Bûche de Noël

It took me 22 Years to make Bûche de Noël

Bûche de Noël is a French Christmas cake shaped to look like a Yule Log

This post may contain affiliate links for your convenience. Thank you for your support of Lovely Greens

Way back in the mid 90’s I was the French Club president of my high school. I sometimes tell people this just to get a few laughs — the only think dorkier to be at that age might have been being Latin Club president. In all honesty, I got the role because no one else wanted it. I didn’t raise my hand in class to nominate myself and when no one else showed interest another student suggested that I should take the role. Then everyone said that I should. I didn’t say no and secretly I was really pleased that my peers thought I’d make a good President. There’s a 99% chance that I was blushing at the time.

You’d think that after becoming little miss French club that I would definitely have had the chance to make a cake for class. I vividly recall learning about Bûche de Noël, a French Yule Log cake, and our teacher suggesting that a student make one for Christmas. Twenty-two years on I also remember the opportunity was only offered to the boys. Our teacher told us that the French believe that men are the best chefs and so a boy should try making it.

It took me 22 Years to make Bûche de Noël

Sexism and Christmas Cake

All those years on and I still feel the weight of that decision. I love baking and making desserts and the idea that I couldn’t was heartbreaking to my teenage self. I’m sure that our teacher didn’t think that the exercise would be remembered, let alone affect any of the students for years to come. It must have been her way of trying to shake things up and get a male in the kitchen. I wonder if it ever crossed her mind that her way of reversing our own society’s gender roles was by by using the sexist tradition of another’s. The irony.


I’ve delayed making Bûche de Noël

Even though I really wanted to try, I’ve delayed making a Bûche de Noël ever since. It sounds silly but I felt like maybe I couldn’t do it. Actually I think the feeling was more like that I shouldn’t. I write those words and know they sound ridiculous.

I’m trying to work out in my own head why it affected me so much and I think this is it. The girl who was too shy to volunteer herself for club president would have happily raised her hand to try making this cake. My hand stayed lowered in one case out of insecurity and it stayed lowered the next time out of sexism. A seemingly harmless exercise kept a sensible adult woman from making a silly cake for over two decades.

I’ve finally made one

I started writing today because I finally made the cake. I worked from this recipe, adapting it a bit, and when the cake was finished I felt pleased enough to share a photo on Facebook. From it I had a few requests to share the recipe and this is how my fingers started typing today. I suppose the bigger idea that was still going on in my mind was why I made the cake rather than how. It somehow seemed like a hurdle — albeit a slightly fussy and chocolately one. Now that I’m over it, I wonder why it took me so long.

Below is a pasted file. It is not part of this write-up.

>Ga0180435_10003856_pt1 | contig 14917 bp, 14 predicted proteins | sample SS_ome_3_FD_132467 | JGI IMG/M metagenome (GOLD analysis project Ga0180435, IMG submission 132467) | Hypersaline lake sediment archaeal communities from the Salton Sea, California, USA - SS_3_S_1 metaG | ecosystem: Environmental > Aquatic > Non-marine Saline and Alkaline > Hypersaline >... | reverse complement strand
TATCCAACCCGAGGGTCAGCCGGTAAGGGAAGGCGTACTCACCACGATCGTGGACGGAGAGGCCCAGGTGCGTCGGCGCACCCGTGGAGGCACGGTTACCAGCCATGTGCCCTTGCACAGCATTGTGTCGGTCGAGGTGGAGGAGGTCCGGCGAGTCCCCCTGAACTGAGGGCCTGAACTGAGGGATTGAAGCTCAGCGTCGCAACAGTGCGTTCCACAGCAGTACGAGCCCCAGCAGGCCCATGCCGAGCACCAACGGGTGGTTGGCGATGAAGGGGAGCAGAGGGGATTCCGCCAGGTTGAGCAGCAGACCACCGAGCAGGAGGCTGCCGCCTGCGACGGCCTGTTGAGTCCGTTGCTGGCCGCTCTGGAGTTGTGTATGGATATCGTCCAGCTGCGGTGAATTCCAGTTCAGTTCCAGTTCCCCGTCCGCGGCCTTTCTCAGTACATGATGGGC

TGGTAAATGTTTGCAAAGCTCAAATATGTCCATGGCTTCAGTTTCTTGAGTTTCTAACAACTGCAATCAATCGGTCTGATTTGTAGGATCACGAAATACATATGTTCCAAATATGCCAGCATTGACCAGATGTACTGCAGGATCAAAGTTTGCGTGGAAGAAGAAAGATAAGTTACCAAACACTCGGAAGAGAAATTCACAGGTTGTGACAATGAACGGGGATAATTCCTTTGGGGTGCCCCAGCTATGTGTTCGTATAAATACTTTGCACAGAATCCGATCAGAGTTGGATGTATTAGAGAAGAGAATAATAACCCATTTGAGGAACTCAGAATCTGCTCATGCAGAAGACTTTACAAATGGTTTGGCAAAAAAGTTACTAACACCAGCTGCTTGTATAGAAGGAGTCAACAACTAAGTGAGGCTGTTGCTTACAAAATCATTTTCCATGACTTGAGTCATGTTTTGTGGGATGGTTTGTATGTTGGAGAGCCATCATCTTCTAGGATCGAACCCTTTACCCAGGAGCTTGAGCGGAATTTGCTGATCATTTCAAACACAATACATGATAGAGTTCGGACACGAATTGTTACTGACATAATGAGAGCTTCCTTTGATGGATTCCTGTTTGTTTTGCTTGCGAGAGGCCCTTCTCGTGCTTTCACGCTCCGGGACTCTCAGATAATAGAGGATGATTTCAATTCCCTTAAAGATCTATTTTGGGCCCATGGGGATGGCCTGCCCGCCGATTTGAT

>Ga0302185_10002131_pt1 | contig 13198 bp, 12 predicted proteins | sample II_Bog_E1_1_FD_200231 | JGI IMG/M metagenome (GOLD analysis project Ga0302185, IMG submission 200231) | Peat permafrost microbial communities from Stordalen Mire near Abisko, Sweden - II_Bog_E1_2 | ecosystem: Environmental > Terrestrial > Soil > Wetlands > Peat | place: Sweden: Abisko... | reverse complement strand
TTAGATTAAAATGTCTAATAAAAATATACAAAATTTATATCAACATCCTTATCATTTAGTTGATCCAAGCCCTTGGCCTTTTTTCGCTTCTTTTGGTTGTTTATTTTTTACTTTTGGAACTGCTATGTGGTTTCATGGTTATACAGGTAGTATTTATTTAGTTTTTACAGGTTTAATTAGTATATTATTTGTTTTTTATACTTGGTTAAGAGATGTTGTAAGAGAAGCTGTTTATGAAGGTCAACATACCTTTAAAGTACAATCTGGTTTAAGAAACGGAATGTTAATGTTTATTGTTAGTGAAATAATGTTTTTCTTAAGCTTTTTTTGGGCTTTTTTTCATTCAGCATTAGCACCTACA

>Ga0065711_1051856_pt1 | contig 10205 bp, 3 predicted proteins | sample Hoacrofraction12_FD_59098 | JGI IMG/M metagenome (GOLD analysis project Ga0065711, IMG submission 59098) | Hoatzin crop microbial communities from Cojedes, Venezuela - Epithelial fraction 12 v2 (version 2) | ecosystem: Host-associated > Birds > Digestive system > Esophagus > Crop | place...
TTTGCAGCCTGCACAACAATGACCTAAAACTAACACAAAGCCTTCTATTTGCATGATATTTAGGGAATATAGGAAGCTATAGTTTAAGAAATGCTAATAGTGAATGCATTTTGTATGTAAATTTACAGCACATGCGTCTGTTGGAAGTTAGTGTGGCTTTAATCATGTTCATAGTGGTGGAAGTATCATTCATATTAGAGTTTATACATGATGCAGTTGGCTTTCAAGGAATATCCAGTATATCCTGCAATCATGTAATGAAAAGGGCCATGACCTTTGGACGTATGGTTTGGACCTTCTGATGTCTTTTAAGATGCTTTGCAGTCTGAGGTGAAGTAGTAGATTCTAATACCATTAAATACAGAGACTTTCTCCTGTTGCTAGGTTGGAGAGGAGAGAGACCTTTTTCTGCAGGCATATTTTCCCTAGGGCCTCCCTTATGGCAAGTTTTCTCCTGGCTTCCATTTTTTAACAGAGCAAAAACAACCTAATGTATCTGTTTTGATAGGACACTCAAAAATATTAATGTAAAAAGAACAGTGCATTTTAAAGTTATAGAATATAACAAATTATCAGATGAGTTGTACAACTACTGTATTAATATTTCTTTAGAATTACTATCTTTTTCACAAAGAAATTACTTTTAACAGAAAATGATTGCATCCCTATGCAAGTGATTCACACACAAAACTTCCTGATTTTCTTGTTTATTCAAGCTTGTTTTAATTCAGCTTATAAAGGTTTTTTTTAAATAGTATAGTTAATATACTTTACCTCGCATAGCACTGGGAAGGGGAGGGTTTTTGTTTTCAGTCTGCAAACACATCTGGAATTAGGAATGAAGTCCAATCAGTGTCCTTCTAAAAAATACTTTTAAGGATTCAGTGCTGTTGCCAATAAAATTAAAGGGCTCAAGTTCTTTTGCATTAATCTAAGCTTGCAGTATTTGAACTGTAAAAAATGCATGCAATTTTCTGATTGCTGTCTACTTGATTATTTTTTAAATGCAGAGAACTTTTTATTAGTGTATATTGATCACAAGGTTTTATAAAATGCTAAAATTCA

It took me 22 Years to make Bûche de Noël

5 Discussion to this post

  1. The bark looks very realistic. The whole thing looks delicious!

  2. Lu Ann says:

    Was it particularly delicious? It took me nearly 40 yrs to make my *second* buche de noel, also due to a school incident!
    In 7th grade we were asked to bring a dessert to a ‘potluck’ for the holidays. My mom worked but I figured I could do this on my own. I actually did really quite well with methodically measuring the ingredients beforehand, pre-heating oven, and using the required utensils. However, I could not believe that the recipe was correct when it called for Baking Soda. I mean, there was a box of it in the bathroom for my mom’s teeth! gross! So, I replaced baking soda with baking powder, sure it was an error. Yes, you imagined correctly. I was able to get the cake rolled up because it was still warm from the oven, as instructed, but by the morning, it was as hard as … a log! I was mortified to hand it in the next day but I had worked so hard and wanted a grade on it. Fortunately, there was so much food on the table, it went without much notice.
    Although I’ve baked many cakes since, all without similar incident, it was only just the Solstice before last that I could bear to try it again. I very methodically measured out all ingredients, followed all instructions meticulously, and rolled it very gently. You know what? That was the best damn cake I ever made!

    • lovelygreens says:

      Oh lawd…we’ve all done something similar. Salt instead of sugar, baking powder instead of bicarb… I’m so glad you had a ‘Phew’ moment when you were able to disguise your log among the other cakes. I’d have totally felt the same 😀 How funny that you decided to give the ole Yule Log another go the same year as me. Something was in the air!

  3. Lisa Marie Lindenschmidt says:

    What a work of art! Such a beautiful cake. I love that you turned your fear into food. : )

    • lovelygreens says:

      I’m so glad too! It took such a long time to really feel motivated enough to try though. It’s hard to unlearn some lessons…

Leave a Reply

Your email address will not be published. Required fields are marked *